by Steve Carney
Whew… what a wacky and weird fishing season we had in 2012.
The funny thing is it isn’t over yet. We are now sliding into the fall transition period which normally signals the beginning of the red hot fishing period which begins in the fall and ends around ice up.
The unpredictability of the season so far means forecasting the fall bite might be rather tough, but I am going to take a run at it.
Any way it shakes out, the fall transition bite can be potentially the best fishing of the open water season. Here goes…
Official start of period?
Decades ago the fall transition always started on Labor Day weekend. This was gospel for decades until about 10 years ago when the summers began to heat up later and we often had temperatures in the mid 80s during September and October.
The trend now is the fall transition can start anywhere from late September until early October – well beyond what used to be normal.
Cool nights in the 40s can help a lot. We have lost about six degrees in water temperatures here in central Minnesota recently, but so far it isn’t quite enough to jumpstart the fall bite as yet.
Think spring spots
Gamefish always have a pattern of repeating their movements in the fall that mirror their movement in the spring. In a nutshell, a good spring spot is almost always a good fall spot.
Once again these gamefish are in the shallows fattening up on what’s left of the baitfish population and in many cases they are hard up for a meal after a summer of predation on the local food sources.
Couple this dearth of food with the need to pack on some fat for winter and you have roving and active gamefish almost 24/7 during the fall transition period.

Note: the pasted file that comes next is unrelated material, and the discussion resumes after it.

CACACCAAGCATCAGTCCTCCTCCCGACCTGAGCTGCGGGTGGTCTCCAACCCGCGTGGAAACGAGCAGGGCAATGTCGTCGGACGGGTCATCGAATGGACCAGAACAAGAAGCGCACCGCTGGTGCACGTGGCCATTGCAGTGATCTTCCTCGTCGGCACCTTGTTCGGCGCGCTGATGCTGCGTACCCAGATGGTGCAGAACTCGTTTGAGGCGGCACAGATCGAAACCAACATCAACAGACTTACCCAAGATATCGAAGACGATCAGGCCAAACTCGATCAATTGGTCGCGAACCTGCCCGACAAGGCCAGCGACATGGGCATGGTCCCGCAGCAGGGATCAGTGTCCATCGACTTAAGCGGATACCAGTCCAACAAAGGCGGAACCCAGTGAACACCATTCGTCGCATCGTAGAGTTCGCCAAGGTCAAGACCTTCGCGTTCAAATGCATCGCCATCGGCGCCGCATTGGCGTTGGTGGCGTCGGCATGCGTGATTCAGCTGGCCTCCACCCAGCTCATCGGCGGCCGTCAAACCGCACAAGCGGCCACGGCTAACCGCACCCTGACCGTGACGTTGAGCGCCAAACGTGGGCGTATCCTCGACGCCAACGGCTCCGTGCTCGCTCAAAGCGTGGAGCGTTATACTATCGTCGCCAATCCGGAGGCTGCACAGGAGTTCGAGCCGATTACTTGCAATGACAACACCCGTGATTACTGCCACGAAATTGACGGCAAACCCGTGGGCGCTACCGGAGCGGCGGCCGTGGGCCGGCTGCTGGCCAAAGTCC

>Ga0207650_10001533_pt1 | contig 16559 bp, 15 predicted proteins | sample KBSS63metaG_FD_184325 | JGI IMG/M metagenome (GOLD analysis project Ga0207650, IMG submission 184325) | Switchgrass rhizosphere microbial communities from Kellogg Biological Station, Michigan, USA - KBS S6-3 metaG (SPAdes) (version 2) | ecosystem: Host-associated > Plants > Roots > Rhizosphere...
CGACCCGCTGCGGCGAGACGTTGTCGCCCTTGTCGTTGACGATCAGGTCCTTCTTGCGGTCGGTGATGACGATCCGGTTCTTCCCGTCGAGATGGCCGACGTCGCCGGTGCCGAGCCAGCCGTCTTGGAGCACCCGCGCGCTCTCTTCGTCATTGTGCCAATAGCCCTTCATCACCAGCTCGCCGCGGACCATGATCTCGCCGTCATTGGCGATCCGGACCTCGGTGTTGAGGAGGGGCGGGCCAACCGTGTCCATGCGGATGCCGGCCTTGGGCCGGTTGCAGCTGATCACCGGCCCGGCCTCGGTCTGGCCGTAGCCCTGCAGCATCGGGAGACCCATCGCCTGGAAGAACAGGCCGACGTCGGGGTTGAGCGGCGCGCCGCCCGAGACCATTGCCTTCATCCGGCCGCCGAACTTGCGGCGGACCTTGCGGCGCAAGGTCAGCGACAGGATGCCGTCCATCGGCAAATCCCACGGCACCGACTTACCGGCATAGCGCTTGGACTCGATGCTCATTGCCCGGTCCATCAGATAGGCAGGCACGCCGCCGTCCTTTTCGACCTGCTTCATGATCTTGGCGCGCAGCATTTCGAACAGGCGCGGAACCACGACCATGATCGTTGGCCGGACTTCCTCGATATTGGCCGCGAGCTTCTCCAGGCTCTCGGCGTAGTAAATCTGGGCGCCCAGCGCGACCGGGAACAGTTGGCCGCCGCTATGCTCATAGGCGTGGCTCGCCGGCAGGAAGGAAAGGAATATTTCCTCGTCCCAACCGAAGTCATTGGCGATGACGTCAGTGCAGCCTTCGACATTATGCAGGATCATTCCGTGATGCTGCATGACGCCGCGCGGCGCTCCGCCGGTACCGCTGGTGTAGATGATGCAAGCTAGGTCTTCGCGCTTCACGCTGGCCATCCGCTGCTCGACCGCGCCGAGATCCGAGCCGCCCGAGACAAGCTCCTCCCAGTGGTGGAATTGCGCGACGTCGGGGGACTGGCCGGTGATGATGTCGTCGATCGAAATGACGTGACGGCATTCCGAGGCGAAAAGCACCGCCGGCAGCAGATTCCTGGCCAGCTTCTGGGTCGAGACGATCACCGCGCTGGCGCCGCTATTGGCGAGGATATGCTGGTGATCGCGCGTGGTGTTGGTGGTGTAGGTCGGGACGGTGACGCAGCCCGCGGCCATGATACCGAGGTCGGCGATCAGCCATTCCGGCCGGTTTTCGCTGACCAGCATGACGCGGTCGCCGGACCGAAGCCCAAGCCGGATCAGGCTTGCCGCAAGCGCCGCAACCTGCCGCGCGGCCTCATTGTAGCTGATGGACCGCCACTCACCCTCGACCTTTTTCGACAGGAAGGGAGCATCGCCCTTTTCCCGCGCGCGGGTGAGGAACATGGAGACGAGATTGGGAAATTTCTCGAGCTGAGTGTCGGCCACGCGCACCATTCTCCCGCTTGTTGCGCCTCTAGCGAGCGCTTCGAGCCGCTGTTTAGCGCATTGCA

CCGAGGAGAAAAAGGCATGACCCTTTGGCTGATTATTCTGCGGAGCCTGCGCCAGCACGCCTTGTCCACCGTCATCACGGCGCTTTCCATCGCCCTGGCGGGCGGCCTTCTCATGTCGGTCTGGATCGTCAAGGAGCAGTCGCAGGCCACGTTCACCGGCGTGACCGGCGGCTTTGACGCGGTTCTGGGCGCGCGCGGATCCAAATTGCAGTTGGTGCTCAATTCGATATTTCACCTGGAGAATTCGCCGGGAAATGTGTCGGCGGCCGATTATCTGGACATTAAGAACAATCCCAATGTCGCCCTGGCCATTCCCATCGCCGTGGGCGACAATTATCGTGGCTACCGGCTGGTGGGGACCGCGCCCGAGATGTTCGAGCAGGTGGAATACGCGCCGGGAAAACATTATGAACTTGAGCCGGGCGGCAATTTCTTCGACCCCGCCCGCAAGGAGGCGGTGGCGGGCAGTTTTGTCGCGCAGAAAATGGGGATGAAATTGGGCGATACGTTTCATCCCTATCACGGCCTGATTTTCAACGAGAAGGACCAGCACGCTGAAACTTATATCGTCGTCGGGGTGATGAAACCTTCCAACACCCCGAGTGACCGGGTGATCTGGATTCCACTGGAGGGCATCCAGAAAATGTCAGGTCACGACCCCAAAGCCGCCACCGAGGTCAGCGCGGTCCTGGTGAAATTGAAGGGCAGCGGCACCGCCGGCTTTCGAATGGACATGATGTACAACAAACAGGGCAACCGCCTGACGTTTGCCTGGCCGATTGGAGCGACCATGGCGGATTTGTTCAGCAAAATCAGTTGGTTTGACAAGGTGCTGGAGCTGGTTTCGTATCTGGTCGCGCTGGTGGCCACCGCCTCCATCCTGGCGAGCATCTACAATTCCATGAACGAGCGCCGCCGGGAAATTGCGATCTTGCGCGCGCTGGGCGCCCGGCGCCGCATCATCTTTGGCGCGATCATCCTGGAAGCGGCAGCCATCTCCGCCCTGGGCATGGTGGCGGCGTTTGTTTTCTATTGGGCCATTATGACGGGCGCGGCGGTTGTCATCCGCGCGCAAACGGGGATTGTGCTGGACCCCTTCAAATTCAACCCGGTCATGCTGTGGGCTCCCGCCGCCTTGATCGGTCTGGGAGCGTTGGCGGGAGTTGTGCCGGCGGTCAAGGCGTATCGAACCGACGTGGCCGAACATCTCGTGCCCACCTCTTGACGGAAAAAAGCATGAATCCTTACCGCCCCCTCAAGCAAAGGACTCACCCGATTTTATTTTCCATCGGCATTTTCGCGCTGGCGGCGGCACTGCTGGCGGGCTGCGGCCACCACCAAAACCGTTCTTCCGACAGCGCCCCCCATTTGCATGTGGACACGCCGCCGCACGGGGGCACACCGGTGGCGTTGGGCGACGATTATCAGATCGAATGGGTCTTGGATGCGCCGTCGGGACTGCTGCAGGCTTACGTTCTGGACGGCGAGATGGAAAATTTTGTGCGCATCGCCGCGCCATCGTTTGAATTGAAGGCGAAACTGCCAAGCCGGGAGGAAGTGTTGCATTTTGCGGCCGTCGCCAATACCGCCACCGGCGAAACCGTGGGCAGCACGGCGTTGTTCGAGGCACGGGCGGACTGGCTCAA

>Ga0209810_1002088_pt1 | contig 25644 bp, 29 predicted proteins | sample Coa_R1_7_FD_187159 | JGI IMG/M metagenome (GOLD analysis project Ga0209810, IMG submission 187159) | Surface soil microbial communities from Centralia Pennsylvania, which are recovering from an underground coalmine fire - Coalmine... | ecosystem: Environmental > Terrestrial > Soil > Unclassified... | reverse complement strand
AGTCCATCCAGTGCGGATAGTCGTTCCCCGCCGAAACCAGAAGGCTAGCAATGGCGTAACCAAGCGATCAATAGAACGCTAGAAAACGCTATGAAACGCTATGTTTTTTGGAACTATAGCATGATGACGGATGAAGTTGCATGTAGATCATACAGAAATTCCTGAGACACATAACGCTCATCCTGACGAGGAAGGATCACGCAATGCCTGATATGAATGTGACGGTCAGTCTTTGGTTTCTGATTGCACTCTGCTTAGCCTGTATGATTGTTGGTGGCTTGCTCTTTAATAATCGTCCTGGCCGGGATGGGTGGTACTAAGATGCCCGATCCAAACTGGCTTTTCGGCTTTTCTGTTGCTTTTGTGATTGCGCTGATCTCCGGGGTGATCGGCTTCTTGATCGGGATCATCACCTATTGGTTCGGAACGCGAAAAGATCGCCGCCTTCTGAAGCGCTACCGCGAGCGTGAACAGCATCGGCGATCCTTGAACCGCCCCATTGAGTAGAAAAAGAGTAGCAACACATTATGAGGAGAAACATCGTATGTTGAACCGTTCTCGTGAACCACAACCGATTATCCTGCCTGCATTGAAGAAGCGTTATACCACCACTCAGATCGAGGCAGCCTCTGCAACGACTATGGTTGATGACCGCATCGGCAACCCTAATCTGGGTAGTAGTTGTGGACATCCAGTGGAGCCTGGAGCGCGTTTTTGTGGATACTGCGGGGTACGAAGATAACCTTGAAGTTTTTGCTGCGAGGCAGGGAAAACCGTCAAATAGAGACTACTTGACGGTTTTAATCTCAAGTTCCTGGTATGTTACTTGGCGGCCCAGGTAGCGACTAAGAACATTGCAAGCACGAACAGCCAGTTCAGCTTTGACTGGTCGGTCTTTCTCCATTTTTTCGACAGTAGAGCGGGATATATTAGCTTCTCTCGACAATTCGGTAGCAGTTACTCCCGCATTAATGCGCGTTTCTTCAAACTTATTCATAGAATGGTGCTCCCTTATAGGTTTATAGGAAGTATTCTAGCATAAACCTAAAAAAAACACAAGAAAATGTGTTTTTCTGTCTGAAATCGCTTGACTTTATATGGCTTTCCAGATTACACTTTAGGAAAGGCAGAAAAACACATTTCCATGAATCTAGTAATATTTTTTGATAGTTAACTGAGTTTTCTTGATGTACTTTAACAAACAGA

This drive to feed is almost nonstop until ice up and often you can find excellent fishing right during midday just like the fishing you experience in May.
Keep in mind this period can be short-lived especially if things remain warm into October.
This is the time to cover water and make things happen.
Forget the bobber fishing and anchoring on spots. Now you want to break out the crankbaits and start casting the edges of flats, breaklines and shoreline connected weedlines and start probing for active fish. I start casting and moving quickly until I make contact.
Once I pop an active fish on a crankbait, I will back off and flip a jig N minnow into the same area and glean a few more.
The jig N minnow is once again a prime bait for fall just like it excels in the spring. Leeches and crawlers are now yesterday’s news and the minnow is now king of the fall bite.
Keep the faith
I tell a lot of my cohorts to keep the faith! After a tough summer of heat and humidity the best fishing is just around the corner.
Be patient because when the fall transitional bite starts you’ll be back in the groove and enjoying the best action of the year and forgetting all about the heat of summer.
Steve Carney is a contributing writer to the Outdoors page.